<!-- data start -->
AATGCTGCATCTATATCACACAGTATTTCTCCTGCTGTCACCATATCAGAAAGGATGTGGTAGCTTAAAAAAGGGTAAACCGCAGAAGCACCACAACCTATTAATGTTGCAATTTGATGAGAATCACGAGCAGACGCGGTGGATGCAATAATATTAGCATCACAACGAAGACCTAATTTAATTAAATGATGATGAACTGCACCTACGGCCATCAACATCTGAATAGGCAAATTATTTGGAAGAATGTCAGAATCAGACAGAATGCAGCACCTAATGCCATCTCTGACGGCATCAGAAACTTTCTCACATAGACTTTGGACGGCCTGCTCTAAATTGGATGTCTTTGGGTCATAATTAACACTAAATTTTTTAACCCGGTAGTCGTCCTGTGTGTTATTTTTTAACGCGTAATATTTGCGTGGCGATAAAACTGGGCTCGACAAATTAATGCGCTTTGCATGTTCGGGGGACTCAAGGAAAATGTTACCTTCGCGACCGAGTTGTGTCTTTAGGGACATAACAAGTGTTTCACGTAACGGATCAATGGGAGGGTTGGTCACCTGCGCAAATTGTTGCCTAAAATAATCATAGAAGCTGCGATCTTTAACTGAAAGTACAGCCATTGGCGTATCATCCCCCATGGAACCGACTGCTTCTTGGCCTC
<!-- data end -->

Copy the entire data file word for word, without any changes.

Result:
AATGCTGCATCTATATCACACAGTATTTCTCCTGCTGTCACCATATCAGAAAGGATGTGGTAGCTTAAAAAAGGGTAAACCGCAGAAGCACCACAACCTATTAATGTTGCAATTTGATGAGAATCACGAGCAGACGCGGTGGATGCAATAATATTAGCATCACAACGAAGACCTAATTTAATTAAATGATGATGAACTGCACCTACGGCCATCAACATCTGAATAGGCAAATTATTTGGAAGAATGTCAGAATCAGACAGAATGCAGCACCTAATGCCATCTCTGACGGCATCAGAAACTTTCTCACATAGACTTTGGACGGCCTGCTCTAAATTGGATGTCTTTGGGTCATAATTAACACTAAATTTTTTAACCCGGTAGTCGTCCTGTGTGTTATTTTTTAACGCGTAATATTTGCGTGGCGATAAAACTGGGCTCGACAAATTAATGCGCTTTGCATGTTCGGGGGACTCAAGGAAAATGTTACCTTCGCGACCGAGTTGTGTCTTTAGGGACATAACAAGTGTTTCACGTAACGGATCAATGGGAGGGTTGGTCACCTGCGCAAATTGTTGCCTAAAATAATCATAGAAGCTGCGATCTTTAACTGAAAGTACAGCCATTGGCGTATCATCCCCCATGGAACCGACTGCTTCTTGGCCTC